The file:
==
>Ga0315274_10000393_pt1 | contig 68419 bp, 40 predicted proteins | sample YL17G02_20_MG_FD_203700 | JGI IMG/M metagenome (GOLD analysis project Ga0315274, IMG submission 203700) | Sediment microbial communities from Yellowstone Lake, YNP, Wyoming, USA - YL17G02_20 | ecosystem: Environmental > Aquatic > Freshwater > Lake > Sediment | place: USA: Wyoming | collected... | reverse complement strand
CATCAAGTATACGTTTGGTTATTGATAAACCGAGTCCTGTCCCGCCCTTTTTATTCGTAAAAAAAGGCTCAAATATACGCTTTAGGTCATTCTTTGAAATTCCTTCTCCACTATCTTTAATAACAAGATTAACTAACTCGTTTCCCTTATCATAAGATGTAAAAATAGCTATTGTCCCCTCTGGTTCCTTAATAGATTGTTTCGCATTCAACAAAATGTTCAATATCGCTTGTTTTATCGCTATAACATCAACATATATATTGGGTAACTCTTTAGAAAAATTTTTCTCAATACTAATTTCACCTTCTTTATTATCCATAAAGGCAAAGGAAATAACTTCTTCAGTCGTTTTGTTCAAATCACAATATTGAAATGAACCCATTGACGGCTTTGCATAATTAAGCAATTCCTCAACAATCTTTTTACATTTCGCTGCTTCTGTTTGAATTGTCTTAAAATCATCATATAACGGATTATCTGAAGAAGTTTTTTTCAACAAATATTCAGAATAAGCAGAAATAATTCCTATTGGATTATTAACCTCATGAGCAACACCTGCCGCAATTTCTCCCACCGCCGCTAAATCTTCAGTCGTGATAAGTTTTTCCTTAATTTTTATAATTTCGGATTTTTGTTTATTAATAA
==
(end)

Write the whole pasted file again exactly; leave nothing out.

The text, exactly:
>Ga0315274_10000393_pt1 | contig 68419 bp, 40 predicted proteins | sample YL17G02_20_MG_FD_203700 | JGI IMG/M metagenome (GOLD analysis project Ga0315274, IMG submission 203700) | Sediment microbial communities from Yellowstone Lake, YNP, Wyoming, USA - YL17G02_20 | ecosystem: Environmental > Aquatic > Freshwater > Lake > Sediment | place: USA: Wyoming | collected... | reverse complement strand
CATCAAGTATACGTTTGGTTATTGATAAACCGAGTCCTGTCCCGCCCTTTTTATTCGTAAAAAAAGGCTCAAATATACGCTTTAGGTCATTCTTTGAAATTCCTTCTCCACTATCTTTAATAACAAGATTAACTAACTCGTTTCCCTTATCATAAGATGTAAAAATAGCTATTGTCCCCTCTGGTTCCTTAATAGATTGTTTCGCATTCAACAAAATGTTCAATATCGCTTGTTTTATCGCTATAACATCAACATATATATTGGGTAACTCTTTAGAAAAATTTTTCTCAATACTAATTTCACCTTCTTTATTATCCATAAAGGCAAAGGAAATAACTTCTTCAGTCGTTTTGTTCAAATCACAATATTGAAATGAACCCATTGACGGCTTTGCATAATTAAGCAATTCCTCAACAATCTTTTTACATTTCGCTGCTTCTGTTTGAATTGTCTTAAAATCATCATATAACGGATTATCTGAAGAAGTTTTTTTCAACAAATATTCAGAATAAGCAGAAATAATTCCTATTGGATTATTAACCTCATGAGCAACACCTGCCGCAATTTCTCCCACCGCCGCTAAATCTTCAGTCGTGATAAGTTTTTCCTTAATTTTTATAATTTCGGATTTTTGTTTATTAATAA